Survey: Community pharmacists seldom counsel mentally ill patients

December 17, 2012

About 75% of patients with mental illness and their caretakers reported that community pharmacists "seldom or never" assisted them with safety or effectiveness monitoring assistance, according to a National Alliance on Mental Illness (NAMI) online survey.

 

About 75% of patients with mental illness and their caretakers reported that community pharmacists "seldom or never" assisted them with safety or effectiveness monitoring assistance, according to a National Alliance on Mental Illness (NAMI) online survey.

The survey, which was developed through a collaboration between NAMI and the College of Psychiatric and Neurologic Pharmacists Foundation (CPNPF), found that more than half of the respondents (n=1,031) said a lack of privacy in pharmacies to discuss medication issues was the largest obstacle. There were 670 individuals and 361 caregivers who responded to the online survey at the NAMI website from Oct. 25 through Nov. 5.

"The result is that people come to view pharmacists as disinterested in their actual care-although the perception is not so much the fault of pharmacists as they’re not having sufficient time for questions or discussion," a NAMI press release stated. “Individuals primarily receive their medication at the cash register with little or no interaction with their pharmacist."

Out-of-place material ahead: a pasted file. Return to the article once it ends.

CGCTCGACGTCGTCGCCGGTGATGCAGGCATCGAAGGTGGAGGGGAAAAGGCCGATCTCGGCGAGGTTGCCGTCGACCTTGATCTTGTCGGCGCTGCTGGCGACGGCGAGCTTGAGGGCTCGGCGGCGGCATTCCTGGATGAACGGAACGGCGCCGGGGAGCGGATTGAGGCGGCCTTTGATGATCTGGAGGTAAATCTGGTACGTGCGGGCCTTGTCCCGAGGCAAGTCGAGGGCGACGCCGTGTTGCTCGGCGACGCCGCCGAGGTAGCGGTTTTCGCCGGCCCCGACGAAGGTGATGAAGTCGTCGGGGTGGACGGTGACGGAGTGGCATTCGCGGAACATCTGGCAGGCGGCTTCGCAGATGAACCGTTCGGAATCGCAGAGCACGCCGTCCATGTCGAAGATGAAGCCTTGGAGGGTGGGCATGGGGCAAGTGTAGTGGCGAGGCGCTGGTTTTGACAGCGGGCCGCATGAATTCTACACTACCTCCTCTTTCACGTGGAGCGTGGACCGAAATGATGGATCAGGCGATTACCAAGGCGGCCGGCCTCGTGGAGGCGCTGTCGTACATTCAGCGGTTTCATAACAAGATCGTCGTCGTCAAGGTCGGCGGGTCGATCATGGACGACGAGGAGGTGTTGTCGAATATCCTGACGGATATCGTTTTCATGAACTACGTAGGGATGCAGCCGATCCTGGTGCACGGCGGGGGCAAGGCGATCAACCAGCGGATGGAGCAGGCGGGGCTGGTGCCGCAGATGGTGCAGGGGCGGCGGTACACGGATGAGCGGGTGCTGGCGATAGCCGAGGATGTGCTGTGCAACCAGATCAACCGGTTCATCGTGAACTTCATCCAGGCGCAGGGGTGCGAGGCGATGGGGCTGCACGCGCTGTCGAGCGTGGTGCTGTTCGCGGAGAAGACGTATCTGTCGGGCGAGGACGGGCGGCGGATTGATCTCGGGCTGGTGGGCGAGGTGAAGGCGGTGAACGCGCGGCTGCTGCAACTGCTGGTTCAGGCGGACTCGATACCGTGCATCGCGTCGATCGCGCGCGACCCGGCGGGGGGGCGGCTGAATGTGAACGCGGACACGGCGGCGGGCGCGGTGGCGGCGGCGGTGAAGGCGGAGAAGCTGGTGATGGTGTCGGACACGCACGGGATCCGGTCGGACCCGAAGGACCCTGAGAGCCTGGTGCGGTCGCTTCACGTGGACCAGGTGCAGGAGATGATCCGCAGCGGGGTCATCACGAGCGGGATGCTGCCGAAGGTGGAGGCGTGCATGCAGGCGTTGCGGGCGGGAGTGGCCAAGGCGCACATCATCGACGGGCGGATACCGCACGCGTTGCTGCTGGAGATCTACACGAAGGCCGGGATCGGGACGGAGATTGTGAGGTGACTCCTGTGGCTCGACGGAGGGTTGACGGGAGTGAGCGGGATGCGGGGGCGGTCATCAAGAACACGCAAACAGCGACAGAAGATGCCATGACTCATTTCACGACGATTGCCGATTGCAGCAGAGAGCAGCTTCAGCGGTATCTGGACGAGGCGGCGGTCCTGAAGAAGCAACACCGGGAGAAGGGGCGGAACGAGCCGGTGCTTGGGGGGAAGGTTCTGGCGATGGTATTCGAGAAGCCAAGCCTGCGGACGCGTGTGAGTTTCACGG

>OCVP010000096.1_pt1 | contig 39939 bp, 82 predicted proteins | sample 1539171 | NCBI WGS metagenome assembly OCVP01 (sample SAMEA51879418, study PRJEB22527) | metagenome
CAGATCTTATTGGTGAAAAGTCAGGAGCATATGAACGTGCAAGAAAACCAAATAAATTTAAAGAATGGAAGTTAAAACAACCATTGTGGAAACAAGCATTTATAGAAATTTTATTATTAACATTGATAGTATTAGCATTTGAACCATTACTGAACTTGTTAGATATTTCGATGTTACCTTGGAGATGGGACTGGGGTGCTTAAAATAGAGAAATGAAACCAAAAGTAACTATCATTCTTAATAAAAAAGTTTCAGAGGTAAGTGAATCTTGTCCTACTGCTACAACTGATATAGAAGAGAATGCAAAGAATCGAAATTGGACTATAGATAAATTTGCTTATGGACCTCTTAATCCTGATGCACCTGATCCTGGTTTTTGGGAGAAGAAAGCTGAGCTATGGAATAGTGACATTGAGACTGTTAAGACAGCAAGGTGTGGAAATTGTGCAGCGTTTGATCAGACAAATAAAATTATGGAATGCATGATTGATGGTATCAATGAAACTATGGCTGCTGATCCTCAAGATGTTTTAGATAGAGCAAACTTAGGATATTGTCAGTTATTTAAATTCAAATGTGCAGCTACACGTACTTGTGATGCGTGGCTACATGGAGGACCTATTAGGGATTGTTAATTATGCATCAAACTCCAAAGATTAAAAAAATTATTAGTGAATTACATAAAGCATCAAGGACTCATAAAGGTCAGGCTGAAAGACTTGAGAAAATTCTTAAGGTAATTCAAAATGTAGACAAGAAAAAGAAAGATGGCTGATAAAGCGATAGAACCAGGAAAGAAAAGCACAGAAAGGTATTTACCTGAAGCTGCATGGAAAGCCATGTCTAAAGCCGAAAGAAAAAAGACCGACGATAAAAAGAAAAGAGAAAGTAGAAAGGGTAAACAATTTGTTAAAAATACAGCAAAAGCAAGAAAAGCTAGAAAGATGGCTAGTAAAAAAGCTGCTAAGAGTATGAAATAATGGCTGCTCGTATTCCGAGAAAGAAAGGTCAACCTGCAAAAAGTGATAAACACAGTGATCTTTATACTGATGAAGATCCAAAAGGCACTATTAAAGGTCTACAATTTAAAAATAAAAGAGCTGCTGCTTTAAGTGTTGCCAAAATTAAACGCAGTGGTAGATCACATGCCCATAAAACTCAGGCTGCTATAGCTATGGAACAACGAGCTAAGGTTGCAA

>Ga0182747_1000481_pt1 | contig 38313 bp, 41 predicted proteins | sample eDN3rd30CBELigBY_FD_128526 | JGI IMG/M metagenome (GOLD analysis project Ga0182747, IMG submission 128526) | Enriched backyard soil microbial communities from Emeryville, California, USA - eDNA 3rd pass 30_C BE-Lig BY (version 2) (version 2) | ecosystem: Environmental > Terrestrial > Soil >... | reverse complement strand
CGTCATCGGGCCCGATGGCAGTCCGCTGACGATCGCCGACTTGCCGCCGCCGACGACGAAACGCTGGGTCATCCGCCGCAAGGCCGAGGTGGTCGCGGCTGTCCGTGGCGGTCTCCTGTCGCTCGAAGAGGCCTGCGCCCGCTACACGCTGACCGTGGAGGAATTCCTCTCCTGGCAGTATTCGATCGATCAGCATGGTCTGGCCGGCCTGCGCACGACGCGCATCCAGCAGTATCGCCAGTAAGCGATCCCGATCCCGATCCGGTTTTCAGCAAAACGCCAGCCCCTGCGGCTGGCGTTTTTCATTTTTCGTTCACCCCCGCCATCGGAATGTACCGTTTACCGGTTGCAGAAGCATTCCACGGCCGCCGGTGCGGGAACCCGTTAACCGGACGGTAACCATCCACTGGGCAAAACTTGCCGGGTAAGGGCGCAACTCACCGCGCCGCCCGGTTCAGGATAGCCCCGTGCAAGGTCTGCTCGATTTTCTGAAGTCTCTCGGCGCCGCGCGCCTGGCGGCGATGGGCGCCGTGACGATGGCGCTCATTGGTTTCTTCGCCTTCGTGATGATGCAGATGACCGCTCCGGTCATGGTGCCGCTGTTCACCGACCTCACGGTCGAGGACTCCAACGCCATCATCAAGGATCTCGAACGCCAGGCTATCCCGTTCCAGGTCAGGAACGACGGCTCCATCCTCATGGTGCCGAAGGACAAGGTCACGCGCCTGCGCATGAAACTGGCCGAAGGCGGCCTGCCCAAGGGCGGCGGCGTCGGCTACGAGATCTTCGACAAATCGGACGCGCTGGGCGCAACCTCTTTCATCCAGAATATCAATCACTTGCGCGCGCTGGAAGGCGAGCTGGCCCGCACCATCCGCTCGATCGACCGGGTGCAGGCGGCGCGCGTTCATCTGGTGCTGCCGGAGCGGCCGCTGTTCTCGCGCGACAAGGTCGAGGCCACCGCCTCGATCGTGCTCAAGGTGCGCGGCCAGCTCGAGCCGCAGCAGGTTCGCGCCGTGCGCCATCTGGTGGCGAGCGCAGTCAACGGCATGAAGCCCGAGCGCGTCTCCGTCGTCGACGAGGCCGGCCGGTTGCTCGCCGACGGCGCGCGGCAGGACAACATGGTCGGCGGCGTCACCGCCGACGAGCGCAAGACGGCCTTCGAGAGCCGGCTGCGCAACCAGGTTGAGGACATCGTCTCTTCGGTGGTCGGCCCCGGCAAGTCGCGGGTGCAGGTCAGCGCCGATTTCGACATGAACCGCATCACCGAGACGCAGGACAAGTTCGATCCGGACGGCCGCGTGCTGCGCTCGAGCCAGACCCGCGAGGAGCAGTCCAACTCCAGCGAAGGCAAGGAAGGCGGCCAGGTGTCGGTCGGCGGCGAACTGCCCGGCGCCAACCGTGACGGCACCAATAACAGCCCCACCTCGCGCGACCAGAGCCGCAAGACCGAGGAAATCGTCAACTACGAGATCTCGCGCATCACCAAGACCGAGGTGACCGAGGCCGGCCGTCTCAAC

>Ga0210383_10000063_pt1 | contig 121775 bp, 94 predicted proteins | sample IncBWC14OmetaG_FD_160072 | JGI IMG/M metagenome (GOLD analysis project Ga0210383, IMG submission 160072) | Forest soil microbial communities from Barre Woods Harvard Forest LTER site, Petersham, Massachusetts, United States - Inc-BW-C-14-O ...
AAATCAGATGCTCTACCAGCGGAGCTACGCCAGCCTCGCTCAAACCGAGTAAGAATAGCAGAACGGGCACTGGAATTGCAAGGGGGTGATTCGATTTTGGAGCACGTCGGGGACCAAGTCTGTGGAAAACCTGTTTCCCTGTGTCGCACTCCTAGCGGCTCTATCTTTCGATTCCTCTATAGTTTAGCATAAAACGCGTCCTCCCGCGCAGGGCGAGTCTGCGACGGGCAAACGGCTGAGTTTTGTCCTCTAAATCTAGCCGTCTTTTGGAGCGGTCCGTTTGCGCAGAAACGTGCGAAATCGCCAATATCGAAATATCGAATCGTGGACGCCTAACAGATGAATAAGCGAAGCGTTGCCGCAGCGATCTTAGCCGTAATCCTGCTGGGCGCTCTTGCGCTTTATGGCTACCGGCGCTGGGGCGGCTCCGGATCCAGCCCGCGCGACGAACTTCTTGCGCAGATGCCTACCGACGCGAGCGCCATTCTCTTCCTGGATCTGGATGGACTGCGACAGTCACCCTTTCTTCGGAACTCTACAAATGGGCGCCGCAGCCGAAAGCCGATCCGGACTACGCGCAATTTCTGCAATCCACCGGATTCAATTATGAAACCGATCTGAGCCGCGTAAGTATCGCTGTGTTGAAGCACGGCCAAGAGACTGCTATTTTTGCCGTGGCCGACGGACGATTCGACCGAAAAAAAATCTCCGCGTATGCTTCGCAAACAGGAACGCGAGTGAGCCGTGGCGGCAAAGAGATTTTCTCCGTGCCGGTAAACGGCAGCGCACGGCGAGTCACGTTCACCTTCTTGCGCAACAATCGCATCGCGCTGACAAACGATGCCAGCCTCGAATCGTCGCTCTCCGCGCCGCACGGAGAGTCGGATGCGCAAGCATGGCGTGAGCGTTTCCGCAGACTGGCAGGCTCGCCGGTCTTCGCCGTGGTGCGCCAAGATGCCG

Nearly all the respondents-91%-said they are "very comfortable" using community pharmacies, and 83% said they felt respected by their pharmacist, the report stated. However, 43% said they didn't feel that they had a "strong, professional" relationship with their pharmacist.

"The survey suggests areas for action to strengthen the role of community pharmacists as part of treatment teams for mental health problems as well as other medical conditions," said NAMI Executive Director Michael J. Fitzpatrick, MSW. "Pharmacists can serve as a first line of defense in identifying medication issues to be discussed with a person’s doctor-before any concern turns into an adverse event."

About 2,000 pharmacies in the United States specialize in mental health medications, but that is not enough to support the number of mentally ill patients, the release states.

"This groundbreaking survey reports the observations of those receiving services related to their mental health medications from community pharmacists. The findings identify important opportunities to expand the commitment of the pharmacy community to greater numbers of individuals living with mental illness," said CPNPF President Charles F. Caley, PharmD, BCPP.